Published on 21/01/2022 11:08:05 AM | Source: Emkay Global Financial Services Ltd

India Budget Preview : Measured consolidation - Emkay Global

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India Budget Preview :

Measured consolidation

* The upcoming budget will require policymakers to ensure the fiscal impulse is maximized to improve potential growth, while signaling adherence to medium-term fiscal sustainability. This entails continued financial sector reforms, better resource allocation, and funding by aggressive asset sales via functional infrastructure monetization, divestment/strategic sales.

* We project FY23E GFD/GDP at 6.2% after 6.8% in FY22, implying net and gross borrowing of Rs9.45tn and Rs12.9tn, respectively. Healthy tax buoyancy and divestment proceeds should likely help prop up the revenue side, in our view. We do not expect any major tax reforms, but there could be minor consumption incentives.

* Expenditure focus will be on welfare, rural and MSMEs, and physical and health infrastructure. Revex/GDP ratio will moderate, albeit higher than pre-pandemic levels at 12.7%. Capex spends should remain significantly higher than pre-pandemic levels (2.3% of GDP), especially amid a larger fiscal multiplier on employment and growth, and the continued lack of private capex.

* Sectors to watch: Infrastructure, Auto and ancillaries, Residential RE and Financials


The persisting policy trade-off between growth and fiscal consolidation

The upcoming budget faces acute policy trade-offs between nurturing a nascent growth recovery and diminishing fiscal space with challenging debt dynamics. The uneven recovery post the pandemic raises questions about the sustainability of demand, especially as the labor market is also potentially divided. For targeted policy responses, the fiscal policy tends to be more effective than monetary policy. Thus, a delicate balance needs to be maintained, ensuring the fiscal impulse is maximized to boost potential growth, even as policy adherence to medium-term fiscal sustainability is signaled. This would require: (1) the expenditure-to-GDP ratio remaining healthy; and (2) front-loaded investment-focused stimulus, especially amid its larger multiplier effect on growth and employment. This necessitates innovative reforms, better resource allocation, and possible fiscal funding by aggressive asset sales in the form of existing functional infrastructure monetization, disinvestments, and strategic sales, among others.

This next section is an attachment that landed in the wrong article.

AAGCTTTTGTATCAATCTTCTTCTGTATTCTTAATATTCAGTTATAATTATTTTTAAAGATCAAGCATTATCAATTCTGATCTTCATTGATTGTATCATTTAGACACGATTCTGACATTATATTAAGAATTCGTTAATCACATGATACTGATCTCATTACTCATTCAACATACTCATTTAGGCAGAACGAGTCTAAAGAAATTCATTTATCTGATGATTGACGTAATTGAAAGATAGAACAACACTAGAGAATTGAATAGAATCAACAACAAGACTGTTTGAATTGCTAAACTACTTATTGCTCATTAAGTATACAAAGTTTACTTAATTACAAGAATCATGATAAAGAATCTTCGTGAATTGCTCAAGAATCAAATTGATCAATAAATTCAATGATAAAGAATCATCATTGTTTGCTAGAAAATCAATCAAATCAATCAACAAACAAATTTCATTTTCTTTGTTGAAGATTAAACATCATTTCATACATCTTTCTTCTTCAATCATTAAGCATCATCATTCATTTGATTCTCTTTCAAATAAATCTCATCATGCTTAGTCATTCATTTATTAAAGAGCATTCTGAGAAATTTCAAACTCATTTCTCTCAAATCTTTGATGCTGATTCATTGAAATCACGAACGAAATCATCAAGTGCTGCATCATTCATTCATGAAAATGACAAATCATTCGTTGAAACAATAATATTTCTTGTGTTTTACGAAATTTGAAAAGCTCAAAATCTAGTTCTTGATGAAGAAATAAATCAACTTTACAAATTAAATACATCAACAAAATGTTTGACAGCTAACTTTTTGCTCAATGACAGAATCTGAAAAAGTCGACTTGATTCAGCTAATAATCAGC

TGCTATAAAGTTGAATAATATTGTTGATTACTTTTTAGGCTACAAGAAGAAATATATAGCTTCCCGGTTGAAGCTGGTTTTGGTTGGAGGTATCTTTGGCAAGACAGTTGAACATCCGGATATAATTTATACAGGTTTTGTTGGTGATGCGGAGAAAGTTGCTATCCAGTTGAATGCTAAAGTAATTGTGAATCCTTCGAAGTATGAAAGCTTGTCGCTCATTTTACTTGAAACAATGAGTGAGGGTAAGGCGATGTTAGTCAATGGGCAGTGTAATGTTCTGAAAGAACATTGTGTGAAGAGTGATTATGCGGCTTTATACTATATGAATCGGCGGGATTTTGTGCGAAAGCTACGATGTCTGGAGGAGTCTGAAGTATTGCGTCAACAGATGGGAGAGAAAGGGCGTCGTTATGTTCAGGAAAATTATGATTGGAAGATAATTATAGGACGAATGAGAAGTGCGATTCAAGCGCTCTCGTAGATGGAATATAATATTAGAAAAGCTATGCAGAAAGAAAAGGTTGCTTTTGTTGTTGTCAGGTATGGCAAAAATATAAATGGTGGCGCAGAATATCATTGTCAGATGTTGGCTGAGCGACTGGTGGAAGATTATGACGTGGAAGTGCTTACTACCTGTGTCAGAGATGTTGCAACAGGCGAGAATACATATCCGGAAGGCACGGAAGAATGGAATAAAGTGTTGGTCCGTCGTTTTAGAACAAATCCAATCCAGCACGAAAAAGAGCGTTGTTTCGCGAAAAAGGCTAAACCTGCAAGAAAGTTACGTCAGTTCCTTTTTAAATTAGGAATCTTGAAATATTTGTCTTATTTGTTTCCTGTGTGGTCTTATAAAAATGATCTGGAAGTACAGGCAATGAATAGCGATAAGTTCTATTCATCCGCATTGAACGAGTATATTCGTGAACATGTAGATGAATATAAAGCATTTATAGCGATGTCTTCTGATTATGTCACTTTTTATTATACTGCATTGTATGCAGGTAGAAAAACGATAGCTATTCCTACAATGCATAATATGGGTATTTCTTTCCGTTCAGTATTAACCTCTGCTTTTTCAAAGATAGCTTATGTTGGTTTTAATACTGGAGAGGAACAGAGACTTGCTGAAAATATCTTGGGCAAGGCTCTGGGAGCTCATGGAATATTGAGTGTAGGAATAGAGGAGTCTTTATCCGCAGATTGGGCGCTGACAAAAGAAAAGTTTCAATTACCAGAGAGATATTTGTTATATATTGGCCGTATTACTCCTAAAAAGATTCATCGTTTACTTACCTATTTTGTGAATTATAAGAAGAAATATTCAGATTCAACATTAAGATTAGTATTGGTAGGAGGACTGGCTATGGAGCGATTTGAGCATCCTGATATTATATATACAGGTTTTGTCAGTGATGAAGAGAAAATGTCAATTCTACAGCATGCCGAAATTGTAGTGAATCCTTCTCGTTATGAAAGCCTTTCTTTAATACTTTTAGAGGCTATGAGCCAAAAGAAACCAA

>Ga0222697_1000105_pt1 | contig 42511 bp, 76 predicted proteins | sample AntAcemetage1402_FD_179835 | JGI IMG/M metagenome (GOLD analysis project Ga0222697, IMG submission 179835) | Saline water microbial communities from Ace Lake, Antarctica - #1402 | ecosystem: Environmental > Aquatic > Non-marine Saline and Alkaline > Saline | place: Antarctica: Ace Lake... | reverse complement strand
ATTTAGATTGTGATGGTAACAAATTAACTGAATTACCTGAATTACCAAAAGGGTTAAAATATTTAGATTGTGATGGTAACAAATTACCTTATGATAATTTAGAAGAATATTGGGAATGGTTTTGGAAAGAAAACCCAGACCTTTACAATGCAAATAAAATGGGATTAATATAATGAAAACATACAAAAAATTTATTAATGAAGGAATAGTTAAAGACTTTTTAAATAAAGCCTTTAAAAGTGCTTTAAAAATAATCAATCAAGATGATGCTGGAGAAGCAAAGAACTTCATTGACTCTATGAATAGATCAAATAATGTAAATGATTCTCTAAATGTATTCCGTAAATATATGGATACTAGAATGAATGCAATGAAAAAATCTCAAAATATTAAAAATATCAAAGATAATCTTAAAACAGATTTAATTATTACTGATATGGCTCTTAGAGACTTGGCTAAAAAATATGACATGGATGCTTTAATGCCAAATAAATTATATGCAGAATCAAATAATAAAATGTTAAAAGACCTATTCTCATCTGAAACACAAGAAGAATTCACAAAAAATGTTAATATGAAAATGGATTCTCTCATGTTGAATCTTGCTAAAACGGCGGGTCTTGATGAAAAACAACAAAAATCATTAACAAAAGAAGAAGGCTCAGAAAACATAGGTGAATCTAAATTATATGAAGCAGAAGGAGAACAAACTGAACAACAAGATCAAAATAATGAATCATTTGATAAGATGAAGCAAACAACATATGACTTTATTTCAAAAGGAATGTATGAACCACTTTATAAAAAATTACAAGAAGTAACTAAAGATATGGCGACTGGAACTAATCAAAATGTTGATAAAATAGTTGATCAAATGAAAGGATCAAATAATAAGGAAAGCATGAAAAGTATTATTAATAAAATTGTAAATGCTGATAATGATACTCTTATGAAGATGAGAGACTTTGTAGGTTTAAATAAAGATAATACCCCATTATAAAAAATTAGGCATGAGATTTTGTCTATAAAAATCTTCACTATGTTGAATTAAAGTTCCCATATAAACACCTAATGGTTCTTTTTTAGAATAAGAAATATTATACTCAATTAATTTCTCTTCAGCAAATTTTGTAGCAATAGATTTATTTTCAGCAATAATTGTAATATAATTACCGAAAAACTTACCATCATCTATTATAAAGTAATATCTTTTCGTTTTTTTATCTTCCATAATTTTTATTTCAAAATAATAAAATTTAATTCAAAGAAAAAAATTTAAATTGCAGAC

Slow consolidation ahead: FY23E GFD/GDP poised to moderate to 6.2% vs. 6.8% in FY22E

Amid various push and pull, FY22 GFD/GDP could just about balance at 6.8%. Positive buffers such as (1) bumper RBI surplus, (2) robust tax collection, and (3) higher nominal GDP could get offset by (1) higher payouts than budgeted on food, fertilizer subsidy, health, NREGA, Air India SPV; and (2) possible miss on ambitious divestment targets (despite possible mega LIC IPO in Mar’22). For FY23, we model slow consolidation of ~0.5-0.6% and see GFD/GDP at 6.2%. Asset-sale execution will undeniably become the key balancing aspect, especially with a healthy NMP pipeline. We pencil in a modest divestment of Rs800bn, and do not account for any major 5G spectrum windfall amid limited clarity on the reserve price.


Capex/GDP to remain steady at 2.3% in FY23; focus on welfare spending, PLI and MSME

We expect both revenue expenditure (revex) and capex to grow in FY23, with a mild skew in favor of revex. That said, the Centre’s Capex/GDP ratio will likely be steady at 2.3% -- almost 0.7-0.8pts higher than the pre-pandemic level. Capex pipeline will continue through a mix of direct fiscal and IEBR routes via PSEs. The capex focus in FY22 will be specifically on roads, railways, housing, and rural/urban infrastructure. Centre may also offer incentives to states to increase capex, especially as states’ revenue capacity could be hit with the possible expiry of the GST compensation clause.

The spending focus will likely be on welfare, rural, health and MSMEs. We will also watch for financial sector initiatives (resolutions, higher FPI limits to facilitate divestment in select PSBs on sale, etc.), which could improve the efficacy of the financial sector’s ability to fund the recovery better.


Tax buoyancy to remain healthy; non-tax revenue stream to taper

On the revenue front, we expect gross tax/GDP ratio to increase to 10.7% amid healthy tax buoyancy across segments. Though we do not see any major changes in taxes, we do not rule out minor tinkering in the form of: 1) higher standard deduction for salaried taxpayers; 2) tax incentives related to affordable housing; or 3) marginally higher customs duties on PLI-related finished/semi-finished products. Separately, lower non-tax revenue will be led by lower RBI dividends.


Net market borrowings to remain elevated at Rs9.45tn; Pressure on bonds to persist

We expect FY23 gross and net market borrowing to be ~Rs12.9tn and Rs9.45tn (Rs9.3tn in FY22). Heavy reliance on NSSF (more than 25% of GFD) will continue, while cash drawdown may increase too. We watch for announcement on FPI taxation exemptions on Euroclear, which may expedite global bond index inclusion. This could somewhat support bonds, amid elevated borrowings, RBI’s tolerance to rising yields and policy normalization by stealth, expected tighter global financial conditions and higher oil prices.


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